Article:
Private, online therapy could be best choice when help is needed

Candace J. Semien, Jozef, Syndicate reporter | 11/4/2019, noon
From her virtual private practice in Baton Rouge, Shameka Mitchell Williams (SW) helps people who are overwhelmed and emotionally exhausted.
Depression/mental health Rawpixel.com photo

From her virtual private practice in Baton Rouge, Shameka Mitchell Williams (SW) helps people who are overwhelmed and emotionally exhausted. Her focus is singular: help them recover from pernicious experiences and toxic relationships. “I hold space for people who are hurt and confused to talk about what that relationship or marriage is really like without any judgment about how they should feel,” she says.

A graduate of Louisiana State University and Washington University in St. Louis, Williams is a licensed clinical social worker who practices in Louisiana and Texas. She says she believes in the importance of helping her clients understand how their thinking shapes their experience and also how they are influenced by societal systems.

Williams, who is the owner of The Chrysalis Center, LLC, is one of 300 licensed therapists in Louisiana who offers online video counseling according to the Psychology Today database. This Pensiri: A Talk with Shameka Mitchell Williams explores online video therapy, who can benefit from it, and why.

As a therapist with more than a decade of experience in community-based programs, schools, psychiatric hospitals, and correctional facilities, you’ve seen mental health professionals expand their services from in-person counseling to teletherapy and now to online video therapy. How should we be defining therapy and who can practice or treat people with therapeutic needs?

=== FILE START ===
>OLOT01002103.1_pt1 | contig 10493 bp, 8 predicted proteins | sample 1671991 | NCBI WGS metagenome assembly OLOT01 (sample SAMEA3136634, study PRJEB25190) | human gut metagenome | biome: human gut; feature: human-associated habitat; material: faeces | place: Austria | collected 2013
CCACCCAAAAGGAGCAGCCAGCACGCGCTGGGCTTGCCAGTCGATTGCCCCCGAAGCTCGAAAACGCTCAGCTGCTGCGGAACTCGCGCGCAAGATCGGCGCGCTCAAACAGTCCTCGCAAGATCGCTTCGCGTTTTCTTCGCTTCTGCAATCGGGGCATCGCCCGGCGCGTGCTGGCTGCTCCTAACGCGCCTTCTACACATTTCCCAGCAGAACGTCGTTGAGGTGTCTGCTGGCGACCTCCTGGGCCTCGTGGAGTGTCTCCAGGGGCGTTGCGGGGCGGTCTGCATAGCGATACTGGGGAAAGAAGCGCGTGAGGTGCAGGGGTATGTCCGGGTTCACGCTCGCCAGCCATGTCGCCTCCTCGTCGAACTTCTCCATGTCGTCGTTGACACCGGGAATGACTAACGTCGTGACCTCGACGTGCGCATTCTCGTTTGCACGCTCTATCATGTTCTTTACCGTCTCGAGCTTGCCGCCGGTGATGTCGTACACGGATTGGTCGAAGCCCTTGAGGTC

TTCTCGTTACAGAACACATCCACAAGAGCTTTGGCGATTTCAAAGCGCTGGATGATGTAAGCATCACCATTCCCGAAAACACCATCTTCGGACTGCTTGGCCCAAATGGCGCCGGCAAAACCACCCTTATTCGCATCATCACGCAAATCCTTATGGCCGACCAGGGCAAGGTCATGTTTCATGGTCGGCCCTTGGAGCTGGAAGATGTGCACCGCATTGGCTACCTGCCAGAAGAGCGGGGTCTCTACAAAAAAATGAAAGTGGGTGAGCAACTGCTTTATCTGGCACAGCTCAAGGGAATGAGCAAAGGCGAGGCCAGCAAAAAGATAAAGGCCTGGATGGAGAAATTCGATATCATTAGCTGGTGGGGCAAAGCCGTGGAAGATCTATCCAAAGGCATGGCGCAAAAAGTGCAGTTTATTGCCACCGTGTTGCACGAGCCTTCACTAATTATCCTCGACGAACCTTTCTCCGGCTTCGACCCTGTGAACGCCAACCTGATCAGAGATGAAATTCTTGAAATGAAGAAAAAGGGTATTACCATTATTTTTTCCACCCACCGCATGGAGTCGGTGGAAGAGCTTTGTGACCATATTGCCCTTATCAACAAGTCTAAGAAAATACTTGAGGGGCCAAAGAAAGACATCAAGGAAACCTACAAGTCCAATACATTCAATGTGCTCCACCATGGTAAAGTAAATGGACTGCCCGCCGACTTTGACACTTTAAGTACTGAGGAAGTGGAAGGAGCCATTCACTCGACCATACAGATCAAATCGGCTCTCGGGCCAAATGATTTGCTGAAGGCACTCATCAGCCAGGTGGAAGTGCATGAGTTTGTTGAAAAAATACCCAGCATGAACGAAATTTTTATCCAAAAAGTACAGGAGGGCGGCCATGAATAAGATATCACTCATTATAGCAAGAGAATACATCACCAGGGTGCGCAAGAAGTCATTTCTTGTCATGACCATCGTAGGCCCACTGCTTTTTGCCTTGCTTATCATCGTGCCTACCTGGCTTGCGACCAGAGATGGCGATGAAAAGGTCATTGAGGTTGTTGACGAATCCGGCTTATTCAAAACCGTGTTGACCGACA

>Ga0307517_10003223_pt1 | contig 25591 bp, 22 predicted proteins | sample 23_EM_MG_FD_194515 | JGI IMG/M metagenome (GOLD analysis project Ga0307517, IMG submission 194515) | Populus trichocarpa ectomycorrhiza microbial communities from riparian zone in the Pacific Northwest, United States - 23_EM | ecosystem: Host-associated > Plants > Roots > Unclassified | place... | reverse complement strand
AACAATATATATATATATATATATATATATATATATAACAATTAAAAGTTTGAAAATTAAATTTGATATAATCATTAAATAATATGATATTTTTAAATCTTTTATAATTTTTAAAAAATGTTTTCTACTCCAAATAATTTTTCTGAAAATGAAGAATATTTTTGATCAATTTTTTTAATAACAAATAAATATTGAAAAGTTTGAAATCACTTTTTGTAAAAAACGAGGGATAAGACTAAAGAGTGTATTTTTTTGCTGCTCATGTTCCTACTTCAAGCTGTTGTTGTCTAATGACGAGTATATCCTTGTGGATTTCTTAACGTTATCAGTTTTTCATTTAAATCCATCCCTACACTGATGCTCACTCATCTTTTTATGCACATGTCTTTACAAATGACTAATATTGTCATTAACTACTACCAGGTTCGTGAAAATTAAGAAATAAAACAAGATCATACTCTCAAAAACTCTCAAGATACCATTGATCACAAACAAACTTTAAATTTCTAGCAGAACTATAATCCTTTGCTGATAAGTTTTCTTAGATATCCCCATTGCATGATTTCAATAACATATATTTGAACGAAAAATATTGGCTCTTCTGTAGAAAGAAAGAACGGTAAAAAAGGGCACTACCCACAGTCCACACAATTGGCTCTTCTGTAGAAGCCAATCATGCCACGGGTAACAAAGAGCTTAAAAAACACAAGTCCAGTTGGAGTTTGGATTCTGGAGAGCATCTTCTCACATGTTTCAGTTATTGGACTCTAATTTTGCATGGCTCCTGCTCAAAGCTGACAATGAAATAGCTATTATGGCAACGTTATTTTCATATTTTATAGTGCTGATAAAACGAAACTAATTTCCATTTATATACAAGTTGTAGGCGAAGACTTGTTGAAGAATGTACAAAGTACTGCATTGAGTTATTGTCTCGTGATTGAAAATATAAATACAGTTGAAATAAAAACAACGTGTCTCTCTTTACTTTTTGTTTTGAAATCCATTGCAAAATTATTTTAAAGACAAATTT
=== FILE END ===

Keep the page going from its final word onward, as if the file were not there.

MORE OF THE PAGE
SW: Therapy is a specialized, systematic, formal interaction between a mental health professional and a client (an individual, couple, family, or group) during which a therapeutic relationship is established to help resolve symptoms of mental disorder, psychosocial stress, relationship problems, and/or difficulties coping in the social environment. It is also to help the client achieve specified goals for well-being. The term “therapy” is used interchangeably with counseling. While many therapists provide both therapy and counseling, not every counselor is qualified to provide therapy. The term “counselor” is often applied to highly trained mental health, education, or legal professionals, but it is also used for volunteers with minimal training and for paid workers who provide guidance and structure in group settings (as in camp and dorm hall counselors).

Is virtual or online therapy a growing service among practitioners? When did it begin?

SW: Online therapy is definitely a growing service. It may have first begun taking shape as early as the 1960s, and it began growing as most people know it today in the early 2000s. Earlier names for it included teletherapy and telemental health care since clinicians started offering sessions by telephone before beginning to utilize email, chats, and video. Today, many clinicians offer a mix of in-person and online services, and some offer online services exclusively. There even exists an International Society for Mental Health Online, which formed in 1997.

How can we tell if we need or could benefit from therapy? (in general)

SW: If you are experiencing distressing changes in your normal mood or functioning that are present more days than not for a period of at least two weeks, you may want to consider consulting with a professional. It can be good to start with talking to a medical professional to rule out any physiological reasons for the changes.